A young driver behind a crash that killed five teenagers has today been jailed for two-and-a-half years.
Family members sitting in a packed High Court public gallery in Timaru were angered by Justice Rob Osborne's final sentence.
"Grow eyes in the back of your f****** head, boy," one man yelled before storming out of the courtroom.
Others muttered it was "disgusting" as they filed out of court.
Javarney Wayne Drummond, 15; Niko William Hill, 15; Jack "Jacko" Wallace, 16; Joseff "Joey" McCarthy, 16; and Andrew Goodger, 15, were all killed when the Nissan Bluebird they were travelling in smashed into a concrete power pole on August 6 last year.
Only the driver, 19-year-old Tyreese Fleming, who was on a restricted licence, survived the smash.
Outside court, Javarney's father Stephen Drummond said he was disappointed at the end sentence of two-and-a-half years.
"He killed five kids," he said.
"You choose to drink and drive and everything else ... it wasn't a pure accident."
Fleming's offer of emotional harm money was turned down by the families, Drummond said.
"It was a kick in the nuts, really," he said.
He also questioned Fleming's claims of remorse.
"He hasn't shown a lot of remorse and all the families have noticed that."
Goodger's father Richard Goodger also spoke outside the courthouse, saying he felt sorry for Fleming's family.
Since the crash, he has met with Fleming and although at first he wanted to "rip his head off", he said, he has now partially forgiven him.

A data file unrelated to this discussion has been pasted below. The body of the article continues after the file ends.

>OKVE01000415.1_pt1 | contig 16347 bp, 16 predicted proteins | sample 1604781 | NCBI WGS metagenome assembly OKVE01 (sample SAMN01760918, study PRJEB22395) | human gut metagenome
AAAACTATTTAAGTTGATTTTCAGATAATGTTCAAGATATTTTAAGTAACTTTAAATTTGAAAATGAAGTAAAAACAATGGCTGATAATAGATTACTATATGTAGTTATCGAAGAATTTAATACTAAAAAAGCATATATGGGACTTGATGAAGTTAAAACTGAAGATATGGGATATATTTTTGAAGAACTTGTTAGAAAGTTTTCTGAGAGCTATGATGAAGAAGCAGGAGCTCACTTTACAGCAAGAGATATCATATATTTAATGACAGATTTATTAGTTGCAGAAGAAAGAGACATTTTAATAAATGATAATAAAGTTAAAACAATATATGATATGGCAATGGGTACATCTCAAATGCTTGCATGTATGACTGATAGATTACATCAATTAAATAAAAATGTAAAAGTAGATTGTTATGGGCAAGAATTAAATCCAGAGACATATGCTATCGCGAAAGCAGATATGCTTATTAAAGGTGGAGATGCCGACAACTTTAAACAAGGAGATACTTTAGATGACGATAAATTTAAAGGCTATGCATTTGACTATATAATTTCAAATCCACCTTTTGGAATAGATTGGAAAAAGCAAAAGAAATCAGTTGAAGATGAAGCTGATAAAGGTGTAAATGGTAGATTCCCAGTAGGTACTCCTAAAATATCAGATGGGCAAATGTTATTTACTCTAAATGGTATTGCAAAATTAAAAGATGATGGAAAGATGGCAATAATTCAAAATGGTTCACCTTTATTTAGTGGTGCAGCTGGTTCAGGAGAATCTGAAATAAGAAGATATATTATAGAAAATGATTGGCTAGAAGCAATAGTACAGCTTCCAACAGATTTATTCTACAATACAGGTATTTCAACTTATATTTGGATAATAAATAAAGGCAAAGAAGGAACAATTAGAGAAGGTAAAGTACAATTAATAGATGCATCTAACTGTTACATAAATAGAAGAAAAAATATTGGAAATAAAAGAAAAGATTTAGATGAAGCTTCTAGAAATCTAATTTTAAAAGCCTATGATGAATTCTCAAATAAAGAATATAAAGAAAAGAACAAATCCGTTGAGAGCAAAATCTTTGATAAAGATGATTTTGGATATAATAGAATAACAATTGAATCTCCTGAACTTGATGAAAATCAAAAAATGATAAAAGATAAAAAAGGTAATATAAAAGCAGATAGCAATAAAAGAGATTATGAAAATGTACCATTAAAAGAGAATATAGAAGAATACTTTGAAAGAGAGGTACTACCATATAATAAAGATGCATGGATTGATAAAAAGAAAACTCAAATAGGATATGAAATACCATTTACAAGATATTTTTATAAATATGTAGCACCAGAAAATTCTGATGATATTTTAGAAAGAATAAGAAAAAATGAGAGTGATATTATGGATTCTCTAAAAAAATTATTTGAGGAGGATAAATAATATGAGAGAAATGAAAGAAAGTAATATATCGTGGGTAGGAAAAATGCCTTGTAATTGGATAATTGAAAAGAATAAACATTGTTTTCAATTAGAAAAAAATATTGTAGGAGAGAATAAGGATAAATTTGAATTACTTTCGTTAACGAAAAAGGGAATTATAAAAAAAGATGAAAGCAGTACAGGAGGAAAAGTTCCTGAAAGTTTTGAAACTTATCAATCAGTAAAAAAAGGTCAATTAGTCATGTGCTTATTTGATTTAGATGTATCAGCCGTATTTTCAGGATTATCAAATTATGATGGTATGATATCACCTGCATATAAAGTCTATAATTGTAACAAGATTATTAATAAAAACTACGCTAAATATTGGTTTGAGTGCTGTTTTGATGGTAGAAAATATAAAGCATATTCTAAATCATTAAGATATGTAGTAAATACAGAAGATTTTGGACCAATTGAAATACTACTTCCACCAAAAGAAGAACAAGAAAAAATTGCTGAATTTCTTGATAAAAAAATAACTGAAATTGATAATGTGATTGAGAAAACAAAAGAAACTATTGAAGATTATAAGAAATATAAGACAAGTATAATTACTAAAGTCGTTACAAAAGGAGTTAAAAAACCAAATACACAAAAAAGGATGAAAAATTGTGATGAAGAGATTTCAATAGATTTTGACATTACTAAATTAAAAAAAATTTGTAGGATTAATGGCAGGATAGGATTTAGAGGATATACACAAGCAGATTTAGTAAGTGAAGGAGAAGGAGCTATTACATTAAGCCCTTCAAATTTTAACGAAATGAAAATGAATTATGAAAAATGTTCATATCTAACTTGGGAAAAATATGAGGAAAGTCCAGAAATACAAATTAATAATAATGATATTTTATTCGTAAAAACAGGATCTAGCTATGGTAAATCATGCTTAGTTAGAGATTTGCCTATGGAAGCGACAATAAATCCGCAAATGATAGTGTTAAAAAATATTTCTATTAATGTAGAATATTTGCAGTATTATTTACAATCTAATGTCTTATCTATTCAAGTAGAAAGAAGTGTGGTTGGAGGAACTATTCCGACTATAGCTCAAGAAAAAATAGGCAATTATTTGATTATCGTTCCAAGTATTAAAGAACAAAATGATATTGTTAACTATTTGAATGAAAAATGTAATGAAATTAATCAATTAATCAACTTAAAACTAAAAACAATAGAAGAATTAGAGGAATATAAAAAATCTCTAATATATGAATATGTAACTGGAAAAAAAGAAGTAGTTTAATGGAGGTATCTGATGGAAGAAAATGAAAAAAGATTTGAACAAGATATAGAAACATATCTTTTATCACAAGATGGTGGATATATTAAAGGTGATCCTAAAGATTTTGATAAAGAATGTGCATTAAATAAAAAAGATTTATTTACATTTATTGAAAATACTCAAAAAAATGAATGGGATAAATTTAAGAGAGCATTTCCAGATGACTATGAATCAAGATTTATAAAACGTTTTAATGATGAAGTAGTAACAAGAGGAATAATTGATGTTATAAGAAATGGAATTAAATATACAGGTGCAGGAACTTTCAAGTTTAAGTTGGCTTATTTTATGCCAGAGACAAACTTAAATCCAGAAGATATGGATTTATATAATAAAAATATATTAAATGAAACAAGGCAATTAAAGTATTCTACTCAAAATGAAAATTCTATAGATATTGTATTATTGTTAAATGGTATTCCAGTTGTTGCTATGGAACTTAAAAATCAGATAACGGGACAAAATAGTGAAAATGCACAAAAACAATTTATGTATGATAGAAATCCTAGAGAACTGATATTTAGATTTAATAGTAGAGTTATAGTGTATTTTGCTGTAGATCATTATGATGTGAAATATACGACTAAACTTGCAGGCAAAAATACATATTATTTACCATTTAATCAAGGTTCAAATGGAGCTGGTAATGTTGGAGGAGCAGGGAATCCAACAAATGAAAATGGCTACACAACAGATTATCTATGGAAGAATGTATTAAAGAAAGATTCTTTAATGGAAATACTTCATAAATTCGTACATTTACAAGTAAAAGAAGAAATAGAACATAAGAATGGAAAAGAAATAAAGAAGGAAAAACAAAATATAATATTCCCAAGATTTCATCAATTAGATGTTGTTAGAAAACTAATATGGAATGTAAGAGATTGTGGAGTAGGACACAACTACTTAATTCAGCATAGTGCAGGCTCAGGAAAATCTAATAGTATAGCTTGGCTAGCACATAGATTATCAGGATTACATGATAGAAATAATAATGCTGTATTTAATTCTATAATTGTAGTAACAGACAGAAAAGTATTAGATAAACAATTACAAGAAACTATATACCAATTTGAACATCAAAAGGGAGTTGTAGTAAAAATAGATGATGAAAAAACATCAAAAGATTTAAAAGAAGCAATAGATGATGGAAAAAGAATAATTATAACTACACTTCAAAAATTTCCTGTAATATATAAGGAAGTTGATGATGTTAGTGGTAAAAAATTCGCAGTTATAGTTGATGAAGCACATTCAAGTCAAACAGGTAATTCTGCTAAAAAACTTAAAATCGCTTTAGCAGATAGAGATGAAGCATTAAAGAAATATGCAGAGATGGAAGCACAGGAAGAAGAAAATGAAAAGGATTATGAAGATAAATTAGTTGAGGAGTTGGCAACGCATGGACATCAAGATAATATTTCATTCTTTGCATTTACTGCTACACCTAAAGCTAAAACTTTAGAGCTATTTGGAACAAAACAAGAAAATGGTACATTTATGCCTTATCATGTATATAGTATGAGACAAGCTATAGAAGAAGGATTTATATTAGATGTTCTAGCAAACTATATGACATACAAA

"It's taken a long time for me to actually forgive him properly ... I haven't forgiven him 100 per cent," Goodger said.
"He's only a young lad. We've all done these mistakes – I've done it when I was younger. And I don't wish his family to go through what I've been through.
"It's not a father's job to bury their kids – it's their kids' job to bury them."
Today, Fleming was sentenced after earlier pleading guilty to five charges of dangerous driving causing death.
Grieving family members have told how their lives have been reduced to "living an absolute hell-hole" after the avoidable tragedy.
There was a packed public gallery filled with family and friends, some wearing tribute T-shirts to the victims.
Harrowing and emotional victim impact statements from 16 family members were relayed to the court this morning.
They spoke of the devastation and heartbreak of losing their young loved ones.
Andrew's mother Andrea Goodger said her son was born with a hole in his heart and had undergone surgeries but was a real fighter.
A busker, surfer, skateboarder, skier and lover of magic tricks, he is remembered, she said, as a kind, loving child who loved his whole family.
"As a mother, to lose a child who is young in such a way has been devastating," she said.
"Tyreese, you have caused five beautiful boys' deaths and I feel you should be held accountable for the choices you have made."
His sister Georgia spoke of her heartbreak at losing her "best friend".
"Andrew was the best brother I could ever ask for ... it will take me years to accept he is gone," she said.